An Explanation of Timshel Arts and Its Mission
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What does “Timshel” mean?

Who is Justin Katz?

What is the mission of Timshel Arts?

Why is the store called “Confidence Place”?

Why is the blog called “Dust in the Light”?


From John Steinbeck’s East of Eden (Penguin, 1992, pages 301–303):

[Lee said,] “The King James version [of The Bible] says this — it is when Jehovah has asked Cain why he is angry. Jehovah says, ‘If thou doest well, shalt thou not be accepted? And if thou doest not well, sin lieth at the door. And unto thee shall be his desire, and thou shalt rule over him.’ It was the ‘thou shalt’ that struck me, because it was a promise that Cain would conquer sin.”

Samuel nodded. “And his children didn’t do it entirely,” he said.

Lee sipped his coffee. “Then I got a copy of the American Standard Bible. It was very new then. And it was different in this passage. It says, ‘Do thou rule over him.’ Now this is very different. This is not a promise, it is an order. And I began to stew about it. I wondered what the original word of the original writer had been that these very different translations could be made ...

“My [elders] felt that these words were very important too — ‘Thou shalt’ and ‘Do thou.’ And this was the gold from our mining: ‘Thou mayest.’ ‘Thou mayest rule over sin.’ ...

“The American Standard translation orders men to triumph over sin, and you can call sin ignorance. The King James translation makes a promise in ‘Thou shalt,’ meaning that men will surely triumph over sin. But the Hebrew word, the word timshel — ‘Thou mayest’ — that gives a choice. It might be the most important word in the world. That says the way is open. That throws it right back on a man. For if ‘Thou mayest’ — it is also true that ‘Thou mayest not.’ ...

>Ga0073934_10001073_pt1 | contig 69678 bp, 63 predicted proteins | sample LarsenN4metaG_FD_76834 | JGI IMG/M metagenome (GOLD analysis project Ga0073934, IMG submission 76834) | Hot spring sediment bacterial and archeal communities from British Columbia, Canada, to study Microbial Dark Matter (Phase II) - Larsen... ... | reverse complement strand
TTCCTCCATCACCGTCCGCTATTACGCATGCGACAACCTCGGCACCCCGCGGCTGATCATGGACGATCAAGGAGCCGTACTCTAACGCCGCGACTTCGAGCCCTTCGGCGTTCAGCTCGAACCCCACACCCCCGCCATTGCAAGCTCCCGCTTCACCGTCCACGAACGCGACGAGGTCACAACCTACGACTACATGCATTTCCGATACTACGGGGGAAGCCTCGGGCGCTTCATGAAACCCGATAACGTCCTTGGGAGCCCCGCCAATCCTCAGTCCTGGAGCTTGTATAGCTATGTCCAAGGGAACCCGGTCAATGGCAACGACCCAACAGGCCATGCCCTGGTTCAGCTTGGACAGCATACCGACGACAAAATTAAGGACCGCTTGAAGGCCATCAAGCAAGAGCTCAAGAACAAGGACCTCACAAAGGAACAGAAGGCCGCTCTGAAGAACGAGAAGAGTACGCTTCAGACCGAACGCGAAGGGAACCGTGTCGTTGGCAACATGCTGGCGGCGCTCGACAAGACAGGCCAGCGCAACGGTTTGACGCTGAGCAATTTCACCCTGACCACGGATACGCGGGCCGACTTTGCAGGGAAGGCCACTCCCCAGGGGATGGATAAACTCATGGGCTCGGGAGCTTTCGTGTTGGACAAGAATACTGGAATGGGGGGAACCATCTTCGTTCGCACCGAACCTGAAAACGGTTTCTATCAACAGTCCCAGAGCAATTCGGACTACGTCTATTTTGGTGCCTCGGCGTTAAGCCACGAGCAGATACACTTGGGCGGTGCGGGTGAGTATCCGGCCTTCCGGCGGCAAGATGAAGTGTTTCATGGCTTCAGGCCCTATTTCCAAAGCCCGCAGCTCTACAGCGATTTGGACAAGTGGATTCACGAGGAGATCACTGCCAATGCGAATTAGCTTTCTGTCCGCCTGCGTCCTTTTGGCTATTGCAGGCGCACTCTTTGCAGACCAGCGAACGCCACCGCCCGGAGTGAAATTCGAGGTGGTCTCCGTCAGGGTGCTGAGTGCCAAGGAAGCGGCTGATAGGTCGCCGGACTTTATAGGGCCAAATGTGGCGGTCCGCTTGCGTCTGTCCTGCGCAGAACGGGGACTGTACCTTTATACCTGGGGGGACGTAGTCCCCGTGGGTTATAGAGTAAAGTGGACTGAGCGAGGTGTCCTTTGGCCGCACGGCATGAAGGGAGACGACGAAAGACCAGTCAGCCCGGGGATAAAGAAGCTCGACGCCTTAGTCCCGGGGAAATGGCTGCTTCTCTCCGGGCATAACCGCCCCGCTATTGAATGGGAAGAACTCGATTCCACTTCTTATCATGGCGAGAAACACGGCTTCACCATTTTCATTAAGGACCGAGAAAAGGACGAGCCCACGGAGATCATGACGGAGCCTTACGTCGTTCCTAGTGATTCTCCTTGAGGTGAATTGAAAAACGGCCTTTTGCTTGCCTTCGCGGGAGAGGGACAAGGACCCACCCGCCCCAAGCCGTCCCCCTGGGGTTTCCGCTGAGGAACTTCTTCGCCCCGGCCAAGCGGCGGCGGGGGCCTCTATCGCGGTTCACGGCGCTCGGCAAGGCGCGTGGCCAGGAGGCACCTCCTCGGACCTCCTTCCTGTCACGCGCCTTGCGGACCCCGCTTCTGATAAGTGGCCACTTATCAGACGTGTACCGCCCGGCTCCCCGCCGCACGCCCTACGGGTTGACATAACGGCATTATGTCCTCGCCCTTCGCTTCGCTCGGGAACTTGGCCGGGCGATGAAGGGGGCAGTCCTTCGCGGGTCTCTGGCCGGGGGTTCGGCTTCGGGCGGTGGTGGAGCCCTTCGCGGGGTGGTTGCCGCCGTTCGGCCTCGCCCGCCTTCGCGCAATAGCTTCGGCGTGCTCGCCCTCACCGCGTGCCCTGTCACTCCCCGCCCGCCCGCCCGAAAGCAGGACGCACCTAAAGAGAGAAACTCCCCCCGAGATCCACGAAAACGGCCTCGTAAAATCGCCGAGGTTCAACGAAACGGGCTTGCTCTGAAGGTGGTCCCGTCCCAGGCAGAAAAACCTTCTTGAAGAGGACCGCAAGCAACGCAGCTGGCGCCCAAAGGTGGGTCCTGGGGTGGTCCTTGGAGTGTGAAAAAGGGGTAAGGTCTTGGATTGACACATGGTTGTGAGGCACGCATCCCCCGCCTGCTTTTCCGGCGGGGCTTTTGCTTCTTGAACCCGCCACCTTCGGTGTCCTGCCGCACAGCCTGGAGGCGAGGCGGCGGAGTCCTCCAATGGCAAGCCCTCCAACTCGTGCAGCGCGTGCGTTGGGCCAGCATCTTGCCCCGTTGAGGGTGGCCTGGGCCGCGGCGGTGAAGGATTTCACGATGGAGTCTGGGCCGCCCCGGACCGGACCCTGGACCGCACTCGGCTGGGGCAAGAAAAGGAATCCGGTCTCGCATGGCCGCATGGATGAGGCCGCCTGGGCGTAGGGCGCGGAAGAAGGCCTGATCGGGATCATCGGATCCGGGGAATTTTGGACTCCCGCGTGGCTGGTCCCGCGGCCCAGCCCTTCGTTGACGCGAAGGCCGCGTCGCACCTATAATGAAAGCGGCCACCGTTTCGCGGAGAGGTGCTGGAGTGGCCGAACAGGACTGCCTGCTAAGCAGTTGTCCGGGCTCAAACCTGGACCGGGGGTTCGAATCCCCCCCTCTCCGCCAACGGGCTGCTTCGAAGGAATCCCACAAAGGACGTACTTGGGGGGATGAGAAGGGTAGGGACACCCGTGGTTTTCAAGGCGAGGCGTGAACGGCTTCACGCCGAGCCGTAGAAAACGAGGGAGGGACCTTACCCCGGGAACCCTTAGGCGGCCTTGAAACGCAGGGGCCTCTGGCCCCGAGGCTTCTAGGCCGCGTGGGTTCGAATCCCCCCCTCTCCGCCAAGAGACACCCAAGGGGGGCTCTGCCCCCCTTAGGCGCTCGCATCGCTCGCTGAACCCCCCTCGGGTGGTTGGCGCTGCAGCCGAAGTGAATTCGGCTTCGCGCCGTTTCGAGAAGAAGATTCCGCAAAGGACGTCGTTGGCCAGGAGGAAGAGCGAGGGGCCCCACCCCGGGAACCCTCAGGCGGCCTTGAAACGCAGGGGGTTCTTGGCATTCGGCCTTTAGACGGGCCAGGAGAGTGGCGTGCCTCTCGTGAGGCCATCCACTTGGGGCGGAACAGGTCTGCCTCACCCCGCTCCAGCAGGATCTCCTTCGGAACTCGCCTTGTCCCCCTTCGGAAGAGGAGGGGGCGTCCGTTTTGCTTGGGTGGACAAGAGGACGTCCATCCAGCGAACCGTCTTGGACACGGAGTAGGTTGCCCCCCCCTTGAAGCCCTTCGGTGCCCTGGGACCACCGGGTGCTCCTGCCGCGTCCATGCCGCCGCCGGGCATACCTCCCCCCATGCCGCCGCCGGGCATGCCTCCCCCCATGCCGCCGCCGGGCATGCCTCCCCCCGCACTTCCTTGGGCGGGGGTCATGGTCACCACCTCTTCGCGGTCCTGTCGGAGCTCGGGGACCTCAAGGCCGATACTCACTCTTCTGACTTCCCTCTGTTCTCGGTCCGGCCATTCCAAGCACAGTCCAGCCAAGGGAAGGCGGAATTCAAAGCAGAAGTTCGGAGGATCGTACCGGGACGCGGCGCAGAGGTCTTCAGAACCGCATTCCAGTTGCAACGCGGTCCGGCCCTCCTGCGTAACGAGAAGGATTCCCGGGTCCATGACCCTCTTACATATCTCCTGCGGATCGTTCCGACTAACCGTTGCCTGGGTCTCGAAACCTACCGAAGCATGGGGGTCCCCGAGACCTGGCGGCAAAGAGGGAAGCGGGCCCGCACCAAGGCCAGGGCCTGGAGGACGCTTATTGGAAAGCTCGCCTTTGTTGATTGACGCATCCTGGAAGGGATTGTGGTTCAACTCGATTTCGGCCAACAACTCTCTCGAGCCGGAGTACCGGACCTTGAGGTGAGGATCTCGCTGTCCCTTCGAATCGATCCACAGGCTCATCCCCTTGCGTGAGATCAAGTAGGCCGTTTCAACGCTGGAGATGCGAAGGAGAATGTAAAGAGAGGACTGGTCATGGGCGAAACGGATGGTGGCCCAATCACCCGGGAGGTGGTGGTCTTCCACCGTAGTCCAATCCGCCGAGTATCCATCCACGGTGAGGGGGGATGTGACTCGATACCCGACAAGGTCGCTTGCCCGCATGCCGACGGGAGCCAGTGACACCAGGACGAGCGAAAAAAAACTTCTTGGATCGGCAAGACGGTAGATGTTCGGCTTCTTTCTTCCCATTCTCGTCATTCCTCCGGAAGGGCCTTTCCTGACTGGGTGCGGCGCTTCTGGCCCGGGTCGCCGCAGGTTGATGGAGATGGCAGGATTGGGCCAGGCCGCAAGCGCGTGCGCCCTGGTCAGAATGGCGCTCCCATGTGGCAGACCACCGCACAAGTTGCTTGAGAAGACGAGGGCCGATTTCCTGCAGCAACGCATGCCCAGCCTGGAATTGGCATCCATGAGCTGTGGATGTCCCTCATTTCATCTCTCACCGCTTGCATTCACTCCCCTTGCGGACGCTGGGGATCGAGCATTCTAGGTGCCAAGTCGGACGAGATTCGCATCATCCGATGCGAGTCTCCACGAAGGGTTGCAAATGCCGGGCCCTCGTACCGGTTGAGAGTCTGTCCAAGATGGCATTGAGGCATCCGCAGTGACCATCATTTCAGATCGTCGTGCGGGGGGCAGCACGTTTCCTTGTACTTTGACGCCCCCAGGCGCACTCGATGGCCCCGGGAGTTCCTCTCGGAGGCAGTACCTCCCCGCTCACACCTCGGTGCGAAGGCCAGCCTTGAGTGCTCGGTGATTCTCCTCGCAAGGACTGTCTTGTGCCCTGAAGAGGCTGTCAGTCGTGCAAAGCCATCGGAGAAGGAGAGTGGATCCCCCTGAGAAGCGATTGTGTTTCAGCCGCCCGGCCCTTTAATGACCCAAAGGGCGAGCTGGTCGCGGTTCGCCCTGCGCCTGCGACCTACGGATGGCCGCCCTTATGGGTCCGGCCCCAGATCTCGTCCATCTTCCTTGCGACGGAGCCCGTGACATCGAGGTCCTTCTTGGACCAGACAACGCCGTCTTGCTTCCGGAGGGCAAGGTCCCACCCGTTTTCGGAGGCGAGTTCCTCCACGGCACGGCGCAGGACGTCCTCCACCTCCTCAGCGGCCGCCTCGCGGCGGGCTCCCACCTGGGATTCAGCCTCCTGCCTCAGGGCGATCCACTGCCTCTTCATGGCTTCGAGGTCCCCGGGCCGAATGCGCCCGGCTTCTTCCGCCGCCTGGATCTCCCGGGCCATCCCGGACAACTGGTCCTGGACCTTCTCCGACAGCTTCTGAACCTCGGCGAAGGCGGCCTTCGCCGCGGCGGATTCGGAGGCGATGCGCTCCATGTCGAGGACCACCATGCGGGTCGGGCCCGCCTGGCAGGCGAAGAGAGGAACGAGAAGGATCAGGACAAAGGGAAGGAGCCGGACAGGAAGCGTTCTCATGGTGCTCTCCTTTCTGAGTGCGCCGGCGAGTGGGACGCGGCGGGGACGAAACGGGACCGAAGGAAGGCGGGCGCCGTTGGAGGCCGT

“Now, there are millions in their sects and churches who feel the order, ‘Do thou,’ and throw their weight into obedience. And there are millions more who feel predestination in ‘Thou shalt.’ Nothing they may do can interfere with what will be. But ‘Thou mayest’! Why, that makes a man great, that gives him stature with the gods, for in his weakness and his filth and his murder of his brother he has still the great choice. He can choose his course and fight it through and win.”


Justin Katz is the founder and owner of Timshel Arts and the “I” throughout this Web site. I am a writer, musician, designer, and thinker. To find out more about me, visit my home page.

Note that another Justin Katz, “Justin Katz (West Coast),” pops up around this Web site. That Justin Katz lives in San Francisco, whereas I live in Rhode Island; musically, he concentrates on bass, whereas my emphasis is on piano and vocals; artistically, the differences between our styles are unmistakable. To find out more about the other Justin Katz, visit his Web site.


Timshel Arts is not about me. It is about Honesty, Integrity, and Artistry.

Because it must start somewhere, Timshel Arts is beginning with me, but it is my hope that it will expand to be something much more important than myself. The benchmarks of my strategy (and I plan to be very excited if/when each is accomplished) are as follows:

  1. The first goal of Timshel Arts (by necessity the most closely correlated to my own personal goals) is to turn my artistic ventures into a career. As a gradual accomplishment, this will allow me, first, more time to work on artistic projects to, thereby, make my artistic career more self sufficient. Ultimately, I will be able to shift all of the time that I now spend working at “day jobs” toward efforts to turn Timshel Arts into its own entity.